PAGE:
11 June 2002
Volume 11 - 2002 Issue 23 (11 Jun. 2002)
Canadian Journalists for Free Expression (CJFE) and the University of Toronto's Massey College have awarded their first-ever Donner/CJFE Journalist-At-Risk Fellowship to Tajik journalist Konstantin Parshin. The fellowship is awarded to a mid-career journalist facing danger in the course of their journalistic work. Beginning in September, Parshin will spend an academic year at Massey College as one of seven journalists in the university's Journalism Fellowship Programme.
The International Center for Journalists (ICFJ) is conducting two seminars in June and July focusing on freedom of expression in the Americas. Funded by the Robert R. McCormick Foundation, the seminars are part of a three-year programme to raise awareness of free expression in the region. The sessions will be interactive and also introduce participants to the Inter American Press Association's Declaration of Chapultepec, a document that establishes 10 principles for press freedom in the Americas.
How accurately do media report on human-rights issues? How do deadline pressures and other constraints prevent journalists from providing the in-depth coverage most complex situations require? And what should media organisations do to improve the quality of their reporting? These are some of the questions the International Council on Human Rights Policy (ICHRP) examines in its recently released report "Journalism, Media and the Challenge of Human Rights Reporting."
The recent presidential elections in Colombia took place in a climate of fear and intimidation which prevented the press from reporting fully on the situation, concludes a report recently issued by the Foundation for Press Freedom (Fundacion para la Libertad de Prensa, FLIP), the Institute for Press and Society (Instituto Prensa y Sociedad, IPYS) and the Antonio Nariño Project (Proyecto Antonio Nariño).
The Egyptian Organisation for Human Rights (EOHR) and the Cairo Institute for Human Rights' (CIHRS) fear their membership in IFEX could be in jeopardy if a proposed bill severely restricting the activities of non-governmental organisations (NGOs) is approved by the Egyptian parliament.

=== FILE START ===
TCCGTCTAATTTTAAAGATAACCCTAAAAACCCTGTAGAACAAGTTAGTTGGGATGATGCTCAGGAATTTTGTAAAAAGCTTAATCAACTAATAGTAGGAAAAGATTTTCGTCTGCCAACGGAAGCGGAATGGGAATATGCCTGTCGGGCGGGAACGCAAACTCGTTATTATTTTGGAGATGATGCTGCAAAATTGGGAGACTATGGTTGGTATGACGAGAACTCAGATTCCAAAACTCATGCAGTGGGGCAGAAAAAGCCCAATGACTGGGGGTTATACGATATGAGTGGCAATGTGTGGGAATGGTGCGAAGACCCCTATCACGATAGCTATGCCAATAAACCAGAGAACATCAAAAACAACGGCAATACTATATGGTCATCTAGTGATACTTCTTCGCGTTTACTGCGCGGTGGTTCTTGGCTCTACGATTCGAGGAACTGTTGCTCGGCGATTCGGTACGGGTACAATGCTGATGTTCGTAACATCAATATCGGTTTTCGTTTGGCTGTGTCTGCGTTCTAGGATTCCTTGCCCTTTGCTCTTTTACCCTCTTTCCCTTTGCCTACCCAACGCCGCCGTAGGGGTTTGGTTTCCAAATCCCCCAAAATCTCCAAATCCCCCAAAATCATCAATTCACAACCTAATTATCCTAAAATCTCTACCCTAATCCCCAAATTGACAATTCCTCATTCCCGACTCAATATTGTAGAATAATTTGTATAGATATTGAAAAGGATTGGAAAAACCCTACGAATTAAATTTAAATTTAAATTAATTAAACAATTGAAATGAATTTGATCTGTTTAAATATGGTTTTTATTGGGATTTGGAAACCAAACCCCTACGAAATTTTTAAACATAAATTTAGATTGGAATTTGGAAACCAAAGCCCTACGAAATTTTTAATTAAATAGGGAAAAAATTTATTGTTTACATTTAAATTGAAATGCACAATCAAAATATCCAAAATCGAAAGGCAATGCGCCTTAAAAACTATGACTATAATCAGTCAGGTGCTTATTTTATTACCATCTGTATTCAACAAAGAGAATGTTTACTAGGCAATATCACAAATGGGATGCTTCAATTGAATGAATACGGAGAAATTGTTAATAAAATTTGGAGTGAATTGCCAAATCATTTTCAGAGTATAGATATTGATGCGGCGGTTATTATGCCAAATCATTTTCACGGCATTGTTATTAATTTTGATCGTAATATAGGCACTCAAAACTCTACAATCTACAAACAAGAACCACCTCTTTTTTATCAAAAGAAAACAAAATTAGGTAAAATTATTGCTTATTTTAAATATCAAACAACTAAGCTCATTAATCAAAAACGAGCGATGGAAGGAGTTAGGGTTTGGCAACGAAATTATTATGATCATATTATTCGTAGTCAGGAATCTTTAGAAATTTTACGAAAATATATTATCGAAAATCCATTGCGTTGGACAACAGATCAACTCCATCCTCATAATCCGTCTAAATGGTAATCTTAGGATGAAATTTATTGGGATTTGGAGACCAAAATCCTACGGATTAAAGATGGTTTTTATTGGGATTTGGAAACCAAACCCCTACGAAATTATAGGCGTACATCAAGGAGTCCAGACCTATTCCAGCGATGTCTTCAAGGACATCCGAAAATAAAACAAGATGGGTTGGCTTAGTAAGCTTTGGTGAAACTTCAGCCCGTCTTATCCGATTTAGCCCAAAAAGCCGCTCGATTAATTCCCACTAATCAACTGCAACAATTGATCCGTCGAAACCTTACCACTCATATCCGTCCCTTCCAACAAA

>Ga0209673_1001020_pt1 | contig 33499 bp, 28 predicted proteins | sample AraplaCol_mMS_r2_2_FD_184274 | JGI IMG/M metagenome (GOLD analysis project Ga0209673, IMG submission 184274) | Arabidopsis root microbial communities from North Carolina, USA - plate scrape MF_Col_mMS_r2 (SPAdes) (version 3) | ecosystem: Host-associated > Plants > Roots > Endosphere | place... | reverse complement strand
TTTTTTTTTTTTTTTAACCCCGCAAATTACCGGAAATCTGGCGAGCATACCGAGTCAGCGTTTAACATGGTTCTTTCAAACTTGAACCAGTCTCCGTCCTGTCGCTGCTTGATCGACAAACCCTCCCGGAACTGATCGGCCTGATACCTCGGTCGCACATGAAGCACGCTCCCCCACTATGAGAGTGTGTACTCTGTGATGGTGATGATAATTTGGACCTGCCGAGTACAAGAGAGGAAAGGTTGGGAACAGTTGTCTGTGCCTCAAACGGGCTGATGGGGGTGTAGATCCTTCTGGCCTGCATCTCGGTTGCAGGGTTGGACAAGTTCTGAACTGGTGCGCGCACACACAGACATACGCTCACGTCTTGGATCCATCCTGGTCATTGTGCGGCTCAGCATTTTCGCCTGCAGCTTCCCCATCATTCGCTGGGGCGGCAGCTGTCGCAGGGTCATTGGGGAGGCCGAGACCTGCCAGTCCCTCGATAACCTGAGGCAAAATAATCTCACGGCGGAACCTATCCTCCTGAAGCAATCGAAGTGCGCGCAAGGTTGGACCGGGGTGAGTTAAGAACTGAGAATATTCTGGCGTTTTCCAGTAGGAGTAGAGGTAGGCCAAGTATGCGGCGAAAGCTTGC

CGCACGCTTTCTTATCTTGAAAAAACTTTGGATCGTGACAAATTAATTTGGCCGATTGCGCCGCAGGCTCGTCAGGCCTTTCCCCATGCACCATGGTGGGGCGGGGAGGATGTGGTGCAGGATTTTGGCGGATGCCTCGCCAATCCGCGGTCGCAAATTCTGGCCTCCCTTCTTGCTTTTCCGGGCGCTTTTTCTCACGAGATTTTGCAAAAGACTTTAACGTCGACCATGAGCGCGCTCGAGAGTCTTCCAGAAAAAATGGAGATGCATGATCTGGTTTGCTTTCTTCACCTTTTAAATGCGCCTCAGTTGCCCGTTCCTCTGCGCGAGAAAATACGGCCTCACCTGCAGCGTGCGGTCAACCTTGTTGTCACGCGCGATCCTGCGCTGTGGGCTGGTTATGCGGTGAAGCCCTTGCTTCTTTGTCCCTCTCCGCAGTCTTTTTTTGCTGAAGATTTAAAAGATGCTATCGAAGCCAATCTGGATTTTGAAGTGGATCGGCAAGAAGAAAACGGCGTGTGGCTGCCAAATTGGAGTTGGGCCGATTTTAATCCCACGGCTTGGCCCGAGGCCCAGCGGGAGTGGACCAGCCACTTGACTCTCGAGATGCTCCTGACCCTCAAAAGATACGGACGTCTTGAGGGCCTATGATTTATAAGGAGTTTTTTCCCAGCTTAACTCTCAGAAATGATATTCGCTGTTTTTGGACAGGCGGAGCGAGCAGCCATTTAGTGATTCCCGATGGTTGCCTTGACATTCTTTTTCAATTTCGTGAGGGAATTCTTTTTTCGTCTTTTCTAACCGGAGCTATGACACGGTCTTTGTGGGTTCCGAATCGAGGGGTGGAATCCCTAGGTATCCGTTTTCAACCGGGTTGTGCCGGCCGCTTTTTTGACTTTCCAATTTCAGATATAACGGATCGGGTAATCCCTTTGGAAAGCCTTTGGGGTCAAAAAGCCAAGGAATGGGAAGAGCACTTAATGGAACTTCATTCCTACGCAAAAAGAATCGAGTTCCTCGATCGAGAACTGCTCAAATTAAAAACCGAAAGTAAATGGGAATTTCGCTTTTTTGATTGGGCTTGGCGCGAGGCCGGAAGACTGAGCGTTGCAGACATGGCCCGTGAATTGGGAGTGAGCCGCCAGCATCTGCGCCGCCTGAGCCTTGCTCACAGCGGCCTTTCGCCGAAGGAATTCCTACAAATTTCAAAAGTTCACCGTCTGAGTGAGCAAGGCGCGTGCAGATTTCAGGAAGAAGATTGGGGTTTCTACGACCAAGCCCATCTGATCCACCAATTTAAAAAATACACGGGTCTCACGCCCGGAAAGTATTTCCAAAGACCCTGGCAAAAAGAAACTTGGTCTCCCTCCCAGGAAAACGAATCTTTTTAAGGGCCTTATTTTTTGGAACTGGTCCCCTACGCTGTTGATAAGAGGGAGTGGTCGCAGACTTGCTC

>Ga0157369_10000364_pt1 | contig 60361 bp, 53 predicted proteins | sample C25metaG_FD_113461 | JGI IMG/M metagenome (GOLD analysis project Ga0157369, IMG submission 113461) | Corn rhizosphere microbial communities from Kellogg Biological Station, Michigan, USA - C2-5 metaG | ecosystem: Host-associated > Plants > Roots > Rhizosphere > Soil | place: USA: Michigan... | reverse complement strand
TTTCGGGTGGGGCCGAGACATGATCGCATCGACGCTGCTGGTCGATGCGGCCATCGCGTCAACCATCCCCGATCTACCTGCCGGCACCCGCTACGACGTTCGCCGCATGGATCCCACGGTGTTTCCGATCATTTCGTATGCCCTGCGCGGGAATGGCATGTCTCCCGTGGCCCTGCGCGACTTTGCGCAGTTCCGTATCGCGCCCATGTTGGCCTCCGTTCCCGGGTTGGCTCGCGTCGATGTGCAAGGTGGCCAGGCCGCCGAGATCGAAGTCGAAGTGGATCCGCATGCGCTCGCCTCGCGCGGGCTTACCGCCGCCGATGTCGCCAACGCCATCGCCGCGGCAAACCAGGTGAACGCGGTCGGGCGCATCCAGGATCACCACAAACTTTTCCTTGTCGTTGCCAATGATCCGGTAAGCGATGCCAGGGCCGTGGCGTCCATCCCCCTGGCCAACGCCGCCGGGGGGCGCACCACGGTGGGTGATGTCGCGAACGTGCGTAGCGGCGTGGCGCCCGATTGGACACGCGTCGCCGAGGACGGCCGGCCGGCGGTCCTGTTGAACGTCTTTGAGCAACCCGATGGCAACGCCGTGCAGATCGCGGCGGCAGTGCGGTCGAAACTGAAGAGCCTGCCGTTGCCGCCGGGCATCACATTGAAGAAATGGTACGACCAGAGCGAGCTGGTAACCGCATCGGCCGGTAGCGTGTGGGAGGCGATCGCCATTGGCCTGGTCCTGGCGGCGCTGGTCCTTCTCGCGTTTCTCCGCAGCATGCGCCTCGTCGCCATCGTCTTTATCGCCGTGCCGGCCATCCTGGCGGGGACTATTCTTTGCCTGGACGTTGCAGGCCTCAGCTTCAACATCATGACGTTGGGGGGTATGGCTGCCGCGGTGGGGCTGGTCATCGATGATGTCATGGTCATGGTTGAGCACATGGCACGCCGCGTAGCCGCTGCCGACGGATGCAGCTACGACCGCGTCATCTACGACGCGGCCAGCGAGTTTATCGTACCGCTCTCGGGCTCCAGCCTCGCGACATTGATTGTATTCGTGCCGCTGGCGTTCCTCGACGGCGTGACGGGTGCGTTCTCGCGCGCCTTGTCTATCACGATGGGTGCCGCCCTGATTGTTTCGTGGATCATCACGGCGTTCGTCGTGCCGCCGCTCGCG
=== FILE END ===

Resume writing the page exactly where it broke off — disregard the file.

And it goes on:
The government of Kiribati has introduced a bill which would give it more powers to shut down newspapers, a move the Pacific Islands News Association (PINA) says is intended to stifle freedom of expression. If passed, the draft law would amend the Newspaper Registration Act prohibiting media outlets and publishers from printing anything that "offends against good taste or decency or is likely to incite to crime or lead to disorder or be offensive to public feeling," reports PINA. The amendment also requires them to present content with "accuracy and impartiality."
Press-freedom groups are mourning the death of award-winning Brazilian investigative reporter Tim Lopes, tortured and murdered by a gang allegedly led by a Rio de Janeiro drug trafficker. The Committee to Protect Journalists (CPJ) and Reporters Without Borders (Reporters sans frontières, RSF) say authorities confirmed Lopes' death on 9 June after police arrested two members of a gang who said the journalist was kidnapped, tortured and speared to death.
The effects of 11 September and the resulting "war on terrorism" on freedom of expression world-wide will be the major thematic focus of the IFEX annual conference this year. Held in Dakar, Senegal, from 8-13 September, the conference will fall on the anniversary of 11 September - an opportune time to reflect on how freedom of expression has been affected by the event a year later. In particular, panels will examine both Northern and Southern perspectives and anti-terrorism and national security laws post 11 September.
The international media should focus more attention on the state of press freedom in Uzbekistan, said journalists attending a conference last week sponsored by the World Press Freedom Committee (WPFC) and Glasnost Defence Foundation (GDF).